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Progress in Iraq?
Posted by: Jon Henke on Wednesday, February 15, 2006

The turnover of security in Iraq is progressing somewhat more rapidly...
The U.S. military says 40% of Iraq's combat battalions are effective enough to have taken the lead role in fighting the insurgency, a key measure for determining when U.S. forces can withdraw.

The U.S. military expects to complete the handover of responsibility to nearly all of Iraq's army by the end of the year, meaning Iraq's military will rely on U.S. troops primarily for logistical support and for providing airstrikes and heavy artillery. The main fighting will be conducted by Iraqis.
The two important questions arise from this. The questions — along with my optimistic answers — are:

  1. How will we redeploy our troops?
    We ought to be able to bring many Guard and combat units back home, while redeploying some to nearby areas. (e.g., Afghanistan, Kuwait) Meanwhile, our footprint in Iraq should be minimized, with as much support as possible done from positions of obscurity — i.e., the sparsely occupied southern and western deserts.

    The US should gradually shift our posture from combat to support, and, eventually, to a Status of Forces Agreement where we only act as a tripwire—a consequence multiplier—as we do in the Korean DMZ.



  2. What will Iraqi troops do with responsibility?
    Iraqi troops will not devolve into brutal sectarian militias, bent on accumulating power for their group, sect or politician. I hope.

    Failing that, however, there's little left for us but to wish them well storming the castle and hope the civil war doesn't last too long.
 
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I wish I were as optimistic as you are about #2. The real question is what does the US do after the ethnic cleansing starts. Our main mission to date has been to protect the Sunnis from the Shia while a government forms. I’m not sure that’s a tar baby we can get away from as easily as just wishing them well.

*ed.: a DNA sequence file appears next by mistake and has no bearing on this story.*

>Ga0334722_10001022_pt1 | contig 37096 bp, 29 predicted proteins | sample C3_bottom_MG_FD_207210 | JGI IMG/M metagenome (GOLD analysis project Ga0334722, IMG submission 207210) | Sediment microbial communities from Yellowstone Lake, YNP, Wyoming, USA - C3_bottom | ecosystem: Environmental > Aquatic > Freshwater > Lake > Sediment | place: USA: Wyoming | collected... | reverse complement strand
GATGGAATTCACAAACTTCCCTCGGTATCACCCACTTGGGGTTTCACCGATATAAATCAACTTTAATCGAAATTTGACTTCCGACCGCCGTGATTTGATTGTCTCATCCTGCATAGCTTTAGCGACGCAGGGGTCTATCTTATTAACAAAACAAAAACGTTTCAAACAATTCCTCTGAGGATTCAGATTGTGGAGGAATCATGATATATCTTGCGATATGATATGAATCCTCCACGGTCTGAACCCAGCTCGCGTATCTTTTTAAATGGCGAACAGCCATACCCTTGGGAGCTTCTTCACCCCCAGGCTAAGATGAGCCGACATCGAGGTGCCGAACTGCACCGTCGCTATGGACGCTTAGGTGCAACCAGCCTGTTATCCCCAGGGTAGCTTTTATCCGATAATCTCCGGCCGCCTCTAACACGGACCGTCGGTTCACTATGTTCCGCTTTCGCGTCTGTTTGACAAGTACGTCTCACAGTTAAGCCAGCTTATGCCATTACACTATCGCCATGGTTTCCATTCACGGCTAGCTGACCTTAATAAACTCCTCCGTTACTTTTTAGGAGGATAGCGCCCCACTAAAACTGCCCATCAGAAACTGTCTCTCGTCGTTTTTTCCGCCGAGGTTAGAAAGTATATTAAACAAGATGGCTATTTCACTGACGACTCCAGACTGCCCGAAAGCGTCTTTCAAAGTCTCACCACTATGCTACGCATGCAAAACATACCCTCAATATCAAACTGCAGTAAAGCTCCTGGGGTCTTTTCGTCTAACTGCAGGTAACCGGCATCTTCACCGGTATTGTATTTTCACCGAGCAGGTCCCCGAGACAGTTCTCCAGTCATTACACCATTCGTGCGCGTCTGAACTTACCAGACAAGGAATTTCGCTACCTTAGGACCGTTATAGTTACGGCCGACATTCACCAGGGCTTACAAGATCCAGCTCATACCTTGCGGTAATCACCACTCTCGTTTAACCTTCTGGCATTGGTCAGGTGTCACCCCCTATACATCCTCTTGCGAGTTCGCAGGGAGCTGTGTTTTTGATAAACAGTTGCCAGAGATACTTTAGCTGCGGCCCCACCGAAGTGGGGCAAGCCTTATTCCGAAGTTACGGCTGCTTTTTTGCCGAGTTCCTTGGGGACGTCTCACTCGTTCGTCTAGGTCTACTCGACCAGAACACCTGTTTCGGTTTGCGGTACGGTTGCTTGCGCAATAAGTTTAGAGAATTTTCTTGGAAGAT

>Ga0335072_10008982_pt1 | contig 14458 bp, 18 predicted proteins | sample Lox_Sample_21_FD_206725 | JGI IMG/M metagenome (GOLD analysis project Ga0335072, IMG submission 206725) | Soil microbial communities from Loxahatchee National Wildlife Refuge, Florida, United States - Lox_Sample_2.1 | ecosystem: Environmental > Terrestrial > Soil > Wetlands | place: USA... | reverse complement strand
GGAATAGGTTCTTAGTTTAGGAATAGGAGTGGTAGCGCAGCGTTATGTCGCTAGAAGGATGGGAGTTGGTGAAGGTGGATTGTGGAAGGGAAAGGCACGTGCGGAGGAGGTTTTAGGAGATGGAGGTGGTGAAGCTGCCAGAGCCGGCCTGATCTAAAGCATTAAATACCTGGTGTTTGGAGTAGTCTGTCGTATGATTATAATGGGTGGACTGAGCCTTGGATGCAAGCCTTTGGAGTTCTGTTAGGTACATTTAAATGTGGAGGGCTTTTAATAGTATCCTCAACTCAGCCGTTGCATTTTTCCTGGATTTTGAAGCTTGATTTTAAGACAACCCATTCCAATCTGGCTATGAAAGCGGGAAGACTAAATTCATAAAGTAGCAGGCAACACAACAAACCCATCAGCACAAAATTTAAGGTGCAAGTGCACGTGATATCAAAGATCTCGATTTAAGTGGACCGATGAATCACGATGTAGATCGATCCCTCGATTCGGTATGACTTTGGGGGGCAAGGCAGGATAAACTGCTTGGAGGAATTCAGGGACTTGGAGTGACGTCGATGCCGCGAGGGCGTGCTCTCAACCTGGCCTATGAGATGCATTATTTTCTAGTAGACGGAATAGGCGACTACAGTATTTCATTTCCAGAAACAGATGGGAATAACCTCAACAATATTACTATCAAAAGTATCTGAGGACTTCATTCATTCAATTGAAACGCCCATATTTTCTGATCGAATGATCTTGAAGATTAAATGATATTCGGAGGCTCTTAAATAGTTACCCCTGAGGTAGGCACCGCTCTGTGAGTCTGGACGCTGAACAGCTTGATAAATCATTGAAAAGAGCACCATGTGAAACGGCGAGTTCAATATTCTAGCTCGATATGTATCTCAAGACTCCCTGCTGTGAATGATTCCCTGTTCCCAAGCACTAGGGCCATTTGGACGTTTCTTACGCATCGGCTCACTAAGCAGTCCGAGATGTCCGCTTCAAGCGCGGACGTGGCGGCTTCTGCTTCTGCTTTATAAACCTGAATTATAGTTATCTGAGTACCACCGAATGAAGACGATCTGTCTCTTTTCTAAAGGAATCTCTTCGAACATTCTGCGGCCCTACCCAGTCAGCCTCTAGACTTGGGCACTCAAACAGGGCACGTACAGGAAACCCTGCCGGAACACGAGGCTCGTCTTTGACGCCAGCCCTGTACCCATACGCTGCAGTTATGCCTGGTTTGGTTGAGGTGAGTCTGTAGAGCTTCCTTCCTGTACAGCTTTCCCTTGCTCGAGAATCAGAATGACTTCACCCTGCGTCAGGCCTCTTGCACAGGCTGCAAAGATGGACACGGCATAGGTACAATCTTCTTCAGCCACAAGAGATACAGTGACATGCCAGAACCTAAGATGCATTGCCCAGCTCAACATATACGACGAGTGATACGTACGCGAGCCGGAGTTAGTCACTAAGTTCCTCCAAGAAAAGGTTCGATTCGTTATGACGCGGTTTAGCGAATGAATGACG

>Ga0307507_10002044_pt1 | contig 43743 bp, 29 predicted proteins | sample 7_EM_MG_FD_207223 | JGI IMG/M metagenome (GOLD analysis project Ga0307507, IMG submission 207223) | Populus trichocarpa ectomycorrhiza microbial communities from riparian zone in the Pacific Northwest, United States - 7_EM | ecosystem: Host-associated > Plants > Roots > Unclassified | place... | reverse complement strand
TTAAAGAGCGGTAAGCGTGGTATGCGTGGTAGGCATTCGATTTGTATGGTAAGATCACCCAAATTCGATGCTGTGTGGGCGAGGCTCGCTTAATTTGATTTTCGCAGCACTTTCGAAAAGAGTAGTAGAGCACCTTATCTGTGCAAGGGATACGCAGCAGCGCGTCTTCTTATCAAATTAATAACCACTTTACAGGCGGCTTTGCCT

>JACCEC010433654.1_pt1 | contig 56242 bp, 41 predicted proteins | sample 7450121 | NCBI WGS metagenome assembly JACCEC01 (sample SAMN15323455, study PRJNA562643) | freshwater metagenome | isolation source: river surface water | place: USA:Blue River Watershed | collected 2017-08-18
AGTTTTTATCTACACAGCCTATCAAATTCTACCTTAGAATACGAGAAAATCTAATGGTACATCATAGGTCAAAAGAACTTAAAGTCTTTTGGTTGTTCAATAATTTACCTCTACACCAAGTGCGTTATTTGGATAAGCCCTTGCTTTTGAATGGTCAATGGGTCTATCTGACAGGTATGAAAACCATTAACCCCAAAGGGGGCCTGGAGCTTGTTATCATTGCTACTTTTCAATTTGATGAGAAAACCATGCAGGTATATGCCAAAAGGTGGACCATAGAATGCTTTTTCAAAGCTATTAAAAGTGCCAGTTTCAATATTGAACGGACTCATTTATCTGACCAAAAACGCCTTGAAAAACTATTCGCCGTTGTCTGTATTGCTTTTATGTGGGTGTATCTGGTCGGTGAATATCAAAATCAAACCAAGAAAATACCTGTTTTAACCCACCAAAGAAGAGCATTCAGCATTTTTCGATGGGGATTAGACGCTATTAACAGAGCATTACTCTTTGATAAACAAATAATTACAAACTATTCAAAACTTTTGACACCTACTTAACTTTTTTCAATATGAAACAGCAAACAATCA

Written By: Steven Donegal
URL: http://
been to protect the Sunnis from the Shia while a government forms
REALLY, and to think all those dead Shi’i over the last few years... what they were the result of stroke, heart disease? The goal has been to produce a legitimate government, that can field a capable militray/police force that can quell the SUNNI rebellion, not "protect" the Sunni from the Shi’i, unless all those insurgents are really Shi’i in disguise.
 
Written By: Joe
URL: http://
Yeah, I dont believe we have had to do much in the way of protecting the sunni from the shiites. The shiites really havent attacked the sunnis that I can remember.
 
Written By: Chris
URL: http://
As i said, the ultimate goal is to create a stable Iraqi government. But the main military mission has been to prevent a civil war from breaking out. The point, Joe, is that had the US military not been there, the Shia militias would have dealt with the Sunni insurgency far more viciously (and probably effectively from one point of view) than has occurred to date. The Sunni insurgency in reality had very little chance of preventing a national government from forming. Uncontrolled Shia militia would have blown the country apart (and still may do so).
 
Written By: Steven Donegal
URL: http://
Something can always go wrong. It’s nice to see some good evidence of something going right. It might not be as wonderful as hoped, but a 98% solution is to be applauded.
Deaths/murders are bad, sure. But it would be extremely difficult for the level of blood and violence to reach the level it was under Saddam.
I’ll take this level of good.
 
Written By: Nathan
URL: http://brain.mu.nu/
Steve, I see your point, but I still think you have the wrong emphasis...The violence has been directed at non-Sunni’s to drive the US out, to allow SUNNI domination, or to spark a civil war between Sunni’s and Shi’i, the instigators of this being SUNNI’S!
 
Written By: Joe
URL: http://
Yeah, I dont believe we have had to do much in the way of protecting the sunni from the shiites. The shiites really havent attacked the sunnis that I can remember.